DiChiera DiConstructed: The Impresario
We are pleased to announce the opening of our new blog series “DiChiera DiConstructed,” a monthly blog featuring different aspects of the career of our founder and artistic director Dr. David DiChiera as he transitions to Artistic Director Emeritus in May. Every month will look back at a different aspect of the “DiChiera Legacy” and a man who dedicated his life to his art and his city.
For Michigan Opera Theatre Founder and Artistic Director Dr. David DiChiera, opera is a living, breathing art. In a tradition known for reprising and celebrating great works of the past, DiChiera saw opera as a continual exploration of the human experience, one that should continue to evolve to reflect the present age as well as the diverse cultures in which it resides. He also identified the need to encourage young talent and to support and grow performance spaces to preserve the art form.
Throughout his career, DiChiera has been Founder, General Director and Artistic Director of Michigan Opera Theatre (MOT). He has also been Founder and General Director of Opera Pacific in Orange County, California and Artistic Director of Ohio’s Dayton Opera Association, the only general director to run three opera companies at the same time. He also served as president of OPERA America from 1979-1983.
Throughout all of these positions, DiChiera held true to a vision of opera that serves the people and moves forward with the times.
Championing artists of color, mentoring the next generation of singers and supporting Detroit’s revitalization were priorities for establishing MOT.
“One of the important things is that I wanted an opera company that reflected our city,” he said. “And so, from the very beginning for me, [the operas] were all based on diversity.”
Throughout his time at Michigan Opera Theatre, DiChiera produced a range of diverse operas including Treemonisha, (African-American), Anoush (Armenian), King Roger (Polish), The Passenger (Jewish) and Frida (Mexican), among others. He commissioned and produced the world premiere of Margaret Garner, a pre-Civil War opera based on Toni Morrison’s “Beloved,” with Morrison herself writing the libretto. Additionally, DiChiera personally nurtured the careers of numerous African-American artists such as Kathleen Battle, native Detroiter Maria Ewing, Leona Mitchell and Vinson Cole.
Throughout the past four decades, DiChiera has dedicated himself to the mentoring and development of young artists, culminating in the establishment of the Michigan Opera Theatre Studio residency program, which provides advanced training and performance opportunities for emerging talent. The program provides five up-and-coming singers opportunities to perform at a range of venues from board meetings to community events to their own full-length opera while receiving master-level industry training and networking. Now in its second year, MOT Studio Artists can be found in Opera Antwerpan, Toledo Opera, Santa Fe Opera, Eugene Opera, and the Glimmerglass Festival, among others.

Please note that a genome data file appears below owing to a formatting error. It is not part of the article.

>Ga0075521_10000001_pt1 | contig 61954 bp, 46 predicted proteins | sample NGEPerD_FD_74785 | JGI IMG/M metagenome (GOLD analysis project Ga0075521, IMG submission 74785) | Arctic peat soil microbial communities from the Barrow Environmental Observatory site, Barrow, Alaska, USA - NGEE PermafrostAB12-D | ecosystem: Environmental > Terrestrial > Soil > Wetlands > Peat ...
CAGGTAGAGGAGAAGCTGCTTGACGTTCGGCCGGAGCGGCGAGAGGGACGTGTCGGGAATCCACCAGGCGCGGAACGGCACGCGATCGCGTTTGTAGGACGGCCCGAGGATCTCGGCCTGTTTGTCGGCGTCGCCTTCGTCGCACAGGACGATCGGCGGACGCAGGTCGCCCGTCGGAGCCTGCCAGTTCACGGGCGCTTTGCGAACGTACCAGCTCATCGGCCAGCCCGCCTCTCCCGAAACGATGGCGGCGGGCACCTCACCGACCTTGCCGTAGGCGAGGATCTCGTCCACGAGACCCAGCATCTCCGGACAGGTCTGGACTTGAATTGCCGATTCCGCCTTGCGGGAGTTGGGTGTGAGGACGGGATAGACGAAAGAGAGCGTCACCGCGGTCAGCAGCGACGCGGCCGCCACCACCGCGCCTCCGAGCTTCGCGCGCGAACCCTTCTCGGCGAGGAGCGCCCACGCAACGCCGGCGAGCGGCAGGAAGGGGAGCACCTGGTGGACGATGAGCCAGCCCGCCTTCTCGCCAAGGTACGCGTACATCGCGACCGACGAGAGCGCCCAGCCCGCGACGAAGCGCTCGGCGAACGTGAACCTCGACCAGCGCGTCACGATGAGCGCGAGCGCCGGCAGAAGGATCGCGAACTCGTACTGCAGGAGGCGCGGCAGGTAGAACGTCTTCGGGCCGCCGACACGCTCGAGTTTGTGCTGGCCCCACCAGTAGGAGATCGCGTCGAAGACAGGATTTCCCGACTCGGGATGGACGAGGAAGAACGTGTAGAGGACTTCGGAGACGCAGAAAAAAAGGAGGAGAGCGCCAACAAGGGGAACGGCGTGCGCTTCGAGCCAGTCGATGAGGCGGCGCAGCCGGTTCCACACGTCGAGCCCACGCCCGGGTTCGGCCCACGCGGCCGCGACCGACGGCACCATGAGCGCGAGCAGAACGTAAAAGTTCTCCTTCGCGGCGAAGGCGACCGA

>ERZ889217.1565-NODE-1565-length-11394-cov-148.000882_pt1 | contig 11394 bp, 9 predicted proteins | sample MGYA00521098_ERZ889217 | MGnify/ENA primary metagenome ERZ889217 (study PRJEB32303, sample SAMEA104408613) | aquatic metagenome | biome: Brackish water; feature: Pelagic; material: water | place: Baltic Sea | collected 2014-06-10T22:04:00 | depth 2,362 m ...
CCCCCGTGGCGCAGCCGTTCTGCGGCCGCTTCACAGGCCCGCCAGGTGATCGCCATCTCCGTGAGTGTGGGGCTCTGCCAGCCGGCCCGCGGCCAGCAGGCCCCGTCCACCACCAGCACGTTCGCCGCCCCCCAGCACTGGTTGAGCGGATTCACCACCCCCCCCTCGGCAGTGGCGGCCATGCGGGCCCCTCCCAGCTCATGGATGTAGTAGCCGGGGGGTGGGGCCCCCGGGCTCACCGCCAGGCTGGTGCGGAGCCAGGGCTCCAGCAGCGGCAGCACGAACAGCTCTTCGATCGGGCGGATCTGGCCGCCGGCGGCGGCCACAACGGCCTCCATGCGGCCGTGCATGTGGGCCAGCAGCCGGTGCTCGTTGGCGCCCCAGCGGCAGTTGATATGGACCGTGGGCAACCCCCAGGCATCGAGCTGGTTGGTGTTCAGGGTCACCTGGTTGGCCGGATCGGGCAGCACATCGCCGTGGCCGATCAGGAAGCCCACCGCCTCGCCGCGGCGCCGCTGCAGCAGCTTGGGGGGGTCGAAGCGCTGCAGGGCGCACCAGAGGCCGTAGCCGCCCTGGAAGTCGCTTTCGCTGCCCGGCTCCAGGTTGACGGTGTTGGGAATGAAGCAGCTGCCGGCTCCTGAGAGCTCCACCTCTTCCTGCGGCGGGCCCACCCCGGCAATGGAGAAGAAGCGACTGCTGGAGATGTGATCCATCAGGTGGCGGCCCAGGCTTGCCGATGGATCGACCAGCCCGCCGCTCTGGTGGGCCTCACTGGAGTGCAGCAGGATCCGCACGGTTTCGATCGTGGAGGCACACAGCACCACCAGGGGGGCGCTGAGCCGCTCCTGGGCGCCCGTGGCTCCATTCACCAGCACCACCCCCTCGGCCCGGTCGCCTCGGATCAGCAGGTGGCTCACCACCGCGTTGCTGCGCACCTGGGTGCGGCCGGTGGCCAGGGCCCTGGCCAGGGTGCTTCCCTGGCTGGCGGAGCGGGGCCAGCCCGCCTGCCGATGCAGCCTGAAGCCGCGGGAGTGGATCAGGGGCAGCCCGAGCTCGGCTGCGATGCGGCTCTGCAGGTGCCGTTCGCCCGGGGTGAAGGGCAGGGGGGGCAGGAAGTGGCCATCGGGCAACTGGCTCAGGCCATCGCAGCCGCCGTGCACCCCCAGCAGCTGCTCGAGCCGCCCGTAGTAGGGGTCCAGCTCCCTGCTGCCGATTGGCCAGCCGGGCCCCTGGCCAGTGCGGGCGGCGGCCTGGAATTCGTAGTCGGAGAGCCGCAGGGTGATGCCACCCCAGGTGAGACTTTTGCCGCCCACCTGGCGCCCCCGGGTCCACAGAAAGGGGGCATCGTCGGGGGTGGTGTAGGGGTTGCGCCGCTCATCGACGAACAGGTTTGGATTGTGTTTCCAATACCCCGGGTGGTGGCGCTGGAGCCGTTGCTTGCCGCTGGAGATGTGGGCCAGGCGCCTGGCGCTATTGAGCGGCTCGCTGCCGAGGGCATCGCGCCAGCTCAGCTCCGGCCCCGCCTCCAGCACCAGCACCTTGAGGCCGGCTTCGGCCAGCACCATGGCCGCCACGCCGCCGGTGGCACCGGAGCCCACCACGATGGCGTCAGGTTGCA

Feeling a great sense of civic duty, DiChiera was determined that Detroit as a major metropolitan city – even one suffering tremendous population loss in the early 70s – had an opera company and one that resided in the city proper as part of its cultural center. His work did more than build an opera company, it created a community that encouraged the development of its surroundings and the establishment of Detroit as a destination. DiChiera saved two theaters: Music Hall in 1971 and Grand Circus Theater, transformed into the modern day Detroit Opera House in 1996. The theaters sparked the growth of the development around them, including the stadiums, businesses, restaurants and residences that make up Detroit’s entertainment district.
“I just kept saying, ‘We’re doing it because this is a great city, and a great city needs to have all of its cultural institutions,’” DiChiera said. “That was the way I simply forged ahead and ignored the naysayers.”
DiChiera’s vision to promote the growth of opera spread beyond his leadership at MOT. When DiChiera started as president of OPERA America in the late 1970s, few new operas were being presented in the United States. Under his leadership, the organization established two programs to encourage the development of new works. “Opera for the 80s and Beyond” encouraged the development of new opera and musical theater. “Opera for a New America” supported companies’ outreach to underserved communities. By the mid-90s, 20-25 new works were consistently being produced by American opera companies.
In 2010, DiChiera received the Opera Honors Award from the National Endowment for the Arts, the highest honor in the country for achievement in opera. In 2013, he was named a Kresge Eminent Artist by the Kresge Foundation, an honor that recognizes personal achievement and community impact through the arts in Southeast Michigan.
In a career spanning more than nearly five decades, DiChiera has run three opera companies, saved two theaters and created numerous programs that encouraged the growth of the art form to new frontiers and new audiences. As he winds down his tenure, he leaves the next generation of opera leadership a solid foundation on which to continue to build upon.
Learn more about the making of Cyrano!